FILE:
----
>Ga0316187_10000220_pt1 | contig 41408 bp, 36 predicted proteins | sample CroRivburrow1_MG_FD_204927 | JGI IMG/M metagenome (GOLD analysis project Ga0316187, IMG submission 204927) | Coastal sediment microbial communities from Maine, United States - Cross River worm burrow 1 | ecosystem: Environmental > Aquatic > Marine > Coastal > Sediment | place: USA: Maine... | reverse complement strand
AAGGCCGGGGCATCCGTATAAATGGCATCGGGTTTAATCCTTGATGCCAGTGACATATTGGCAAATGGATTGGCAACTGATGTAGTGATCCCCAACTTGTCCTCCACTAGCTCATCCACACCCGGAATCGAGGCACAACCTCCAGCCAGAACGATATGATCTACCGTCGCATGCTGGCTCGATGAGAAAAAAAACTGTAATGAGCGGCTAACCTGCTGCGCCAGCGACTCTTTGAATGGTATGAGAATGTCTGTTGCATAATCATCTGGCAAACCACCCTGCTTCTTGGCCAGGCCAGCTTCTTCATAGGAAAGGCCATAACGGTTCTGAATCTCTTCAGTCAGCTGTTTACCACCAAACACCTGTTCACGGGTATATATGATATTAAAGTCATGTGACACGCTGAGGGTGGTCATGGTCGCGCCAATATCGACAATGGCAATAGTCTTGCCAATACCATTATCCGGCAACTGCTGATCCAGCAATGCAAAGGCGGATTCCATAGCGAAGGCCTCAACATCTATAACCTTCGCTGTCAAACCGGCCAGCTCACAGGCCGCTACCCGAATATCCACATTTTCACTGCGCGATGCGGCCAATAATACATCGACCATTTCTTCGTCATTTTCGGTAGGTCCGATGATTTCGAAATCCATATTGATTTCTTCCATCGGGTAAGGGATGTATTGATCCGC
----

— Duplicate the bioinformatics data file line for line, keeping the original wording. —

>Ga0316187_10000220_pt1 | contig 41408 bp, 36 predicted proteins | sample CroRivburrow1_MG_FD_204927 | JGI IMG/M metagenome (GOLD analysis project Ga0316187, IMG submission 204927) | Coastal sediment microbial communities from Maine, United States - Cross River worm burrow 1 | ecosystem: Environmental > Aquatic > Marine > Coastal > Sediment | place: USA: Maine... | reverse complement strand
AAGGCCGGGGCATCCGTATAAATGGCATCGGGTTTAATCCTTGATGCCAGTGACATATTGGCAAATGGATTGGCAACTGATGTAGTGATCCCCAACTTGTCCTCCACTAGCTCATCCACACCCGGAATCGAGGCACAACCTCCAGCCAGAACGATATGATCTACCGTCGCATGCTGGCTCGATGAGAAAAAAAACTGTAATGAGCGGCTAACCTGCTGCGCCAGCGACTCTTTGAATGGTATGAGAATGTCTGTTGCATAATCATCTGGCAAACCACCCTGCTTCTTGGCCAGGCCAGCTTCTTCATAGGAAAGGCCATAACGGTTCTGAATCTCTTCAGTCAGCTGTTTACCACCAAACACCTGTTCACGGGTATATATGATATTAAAGTCATGTGACACGCTGAGGGTGGTCATGGTCGCGCCAATATCGACAATGGCAATAGTCTTGCCAATACCATTATCCGGCAACTGCTGATCCAGCAATGCAAAGGCGGATTCCATAGCGAAGGCCTCAACATCTATAACCTTCGCTGTCAAACCGGCCAGCTCACAGGCCGCTACCCGAATATCCACATTTTCACTGCGCGATGCGGCCAATAATACATCGACCATTTCTTCGTCATTTTCGGTAGGTCCGATGATTTCGAAATCCATATTGATTTCTTCCATCGGGTAAGGGATGTATTGATCCGC